With the cooperation of politicians and grassroots social groups, Bolivia is set to pass the Law of Mother Earth which will grant nature equal rights to humans for the first time in history. The law, known as la Ley de Derechos de la Madre Tierra, redefines Bolivia’s rich natural resources as “blessings” and is intended to give rise to radical conservation movements which will implement new regulations on industry, greatly reducing carbon emissions and promoting environmental sustainability. The objectives for this law are crystal clear: to live harmoniously with nature, work towards the collective good, choose life over commercialization, and preserve a respect for diversity.
In the 2005 presidential elections, Bolivia elected Evo Morales, an outspoken advocate of environmental protection and sustainability. Morales, who has been criticized by the United States and Britain in the UN Climate Talks for demanding massive cutbacks on carbon emissions, will create 11 new rights for the environment, including:
“the right to life and to exist; the right to continue vital cycles and processes free from human alteration; the right to pure water and clean air; the right to balance; the right not to be polluted; the right to not have cellular structure modified or genetically altered; and to not be affected by mega-infrastructure and development projects that affect the balance of ecosystems and the local inhabitant communities”.
Bolivia, one of South America’s poorest nations, has long suffered from serious environmental problems stemming from harmful industrial practices and climate change. “Existing laws are not strong enough,” said Undarico Pinto, leader of the 3.5m-strong Confederación Sindical Única de Trabajadores Campesinos de Bolivia, the biggest social movement, which helped draft the law. This law will “make industry more transparent. It will allow people to regulate industry at national, regional and local levels.” By granting rights to Mother Nature, the law establishes an interconnectedness between the Earth and humanity. If humans possess essential rights, then the Earth should as well. Lastly the Bolivian government agrees to adopt public policies following the rights of nature such as “sustainability of power generation,” and the destruction of all nuclear and chemical weapons.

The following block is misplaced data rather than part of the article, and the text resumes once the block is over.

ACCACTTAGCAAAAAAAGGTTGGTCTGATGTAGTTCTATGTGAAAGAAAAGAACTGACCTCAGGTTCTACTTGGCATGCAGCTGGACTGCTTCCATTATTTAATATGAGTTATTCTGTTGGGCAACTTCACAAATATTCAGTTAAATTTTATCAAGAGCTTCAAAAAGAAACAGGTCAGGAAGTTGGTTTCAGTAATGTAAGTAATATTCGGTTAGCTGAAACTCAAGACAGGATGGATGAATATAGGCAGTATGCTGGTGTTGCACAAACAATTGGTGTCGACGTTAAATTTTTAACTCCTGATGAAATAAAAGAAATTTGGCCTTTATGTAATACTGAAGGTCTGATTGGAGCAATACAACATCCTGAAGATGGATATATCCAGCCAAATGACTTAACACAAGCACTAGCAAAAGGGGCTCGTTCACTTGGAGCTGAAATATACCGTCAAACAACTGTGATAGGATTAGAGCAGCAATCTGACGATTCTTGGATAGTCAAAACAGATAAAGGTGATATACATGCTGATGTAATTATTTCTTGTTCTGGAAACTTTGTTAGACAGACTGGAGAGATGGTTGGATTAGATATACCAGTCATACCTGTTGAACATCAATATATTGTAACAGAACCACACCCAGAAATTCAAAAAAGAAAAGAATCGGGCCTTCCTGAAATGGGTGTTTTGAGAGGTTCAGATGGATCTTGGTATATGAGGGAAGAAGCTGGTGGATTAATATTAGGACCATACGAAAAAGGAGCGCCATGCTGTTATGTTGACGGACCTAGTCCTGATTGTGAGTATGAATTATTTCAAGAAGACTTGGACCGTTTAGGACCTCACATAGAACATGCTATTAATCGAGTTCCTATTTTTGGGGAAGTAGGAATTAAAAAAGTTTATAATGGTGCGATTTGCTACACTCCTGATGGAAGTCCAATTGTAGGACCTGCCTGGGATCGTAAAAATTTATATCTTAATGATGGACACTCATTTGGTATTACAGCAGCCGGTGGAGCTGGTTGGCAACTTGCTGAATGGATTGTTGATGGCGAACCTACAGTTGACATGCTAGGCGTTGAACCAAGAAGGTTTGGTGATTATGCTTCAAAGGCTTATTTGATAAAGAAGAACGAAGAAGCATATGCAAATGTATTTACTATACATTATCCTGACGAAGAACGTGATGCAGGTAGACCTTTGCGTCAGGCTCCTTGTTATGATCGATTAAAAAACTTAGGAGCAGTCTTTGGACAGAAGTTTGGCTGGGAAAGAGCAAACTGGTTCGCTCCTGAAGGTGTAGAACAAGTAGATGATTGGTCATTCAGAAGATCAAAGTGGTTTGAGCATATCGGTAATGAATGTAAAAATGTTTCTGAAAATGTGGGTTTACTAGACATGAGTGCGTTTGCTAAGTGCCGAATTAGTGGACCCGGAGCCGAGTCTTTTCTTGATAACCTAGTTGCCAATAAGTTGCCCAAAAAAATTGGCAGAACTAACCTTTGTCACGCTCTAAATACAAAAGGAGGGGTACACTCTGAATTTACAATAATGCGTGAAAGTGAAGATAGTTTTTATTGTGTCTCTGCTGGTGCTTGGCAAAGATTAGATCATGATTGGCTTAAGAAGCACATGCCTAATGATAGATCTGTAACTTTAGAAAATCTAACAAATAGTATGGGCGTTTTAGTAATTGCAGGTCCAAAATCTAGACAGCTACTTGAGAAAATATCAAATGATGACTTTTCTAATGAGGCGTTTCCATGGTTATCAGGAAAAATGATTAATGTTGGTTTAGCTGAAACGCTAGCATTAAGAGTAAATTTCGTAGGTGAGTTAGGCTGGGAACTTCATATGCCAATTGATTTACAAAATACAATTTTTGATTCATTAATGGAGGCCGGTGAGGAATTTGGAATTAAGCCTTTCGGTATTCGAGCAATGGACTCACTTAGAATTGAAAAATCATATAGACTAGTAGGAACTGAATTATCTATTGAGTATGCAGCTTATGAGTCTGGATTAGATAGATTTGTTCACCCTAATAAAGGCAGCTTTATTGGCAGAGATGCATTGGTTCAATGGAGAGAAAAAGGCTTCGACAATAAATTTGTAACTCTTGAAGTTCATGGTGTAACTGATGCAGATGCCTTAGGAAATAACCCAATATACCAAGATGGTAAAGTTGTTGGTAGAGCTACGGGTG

As the extent of human impacts on the environment becomes more apparent, there is an increased realization between the interconnectedness between nature and social and economic demands. Do these urgent environmental problems call for man to change our social contract with nature? John Locke, a social contract theorist, argued that a social contract exists proclaiming that citizens must surrender some liberties to create a government that benefits them. However, these citizens hold the right to abolish the government if it does not promote their well-being. In this scenario, Locke might say that man needs a social contract with nature which allows him to use the environment to his advantage, but also requires him to take efforts to preserve natural resources and promote environmental sustainability. If man does not hold up his end of the contract by promoting the well-being of nature, he cannot use it to benefit himself.
Earth does not have the ability to act on its self-interests, nor can it violate its end of a contract. Thus, the contract pertains more to humans with regards to preserving common resources and maintaining a respect for ecological diversity. So perhaps the real question to be asked is whether or not we even need to have a contract with Earth? Would having a contract discourage people from abusing Earth’s resources? Without one wouldn’t humans naturally resort to behaving in a lawless manner? Locke would argue that humans naturally act out of self-interests and would deplete the Earth of its natural resources in order to prosper, thereby creating the need for a social contract. Finally, are the current environmental protection laws enough, or should nations begin to follow Bolivia and reform their contracts with nature before it’s too late?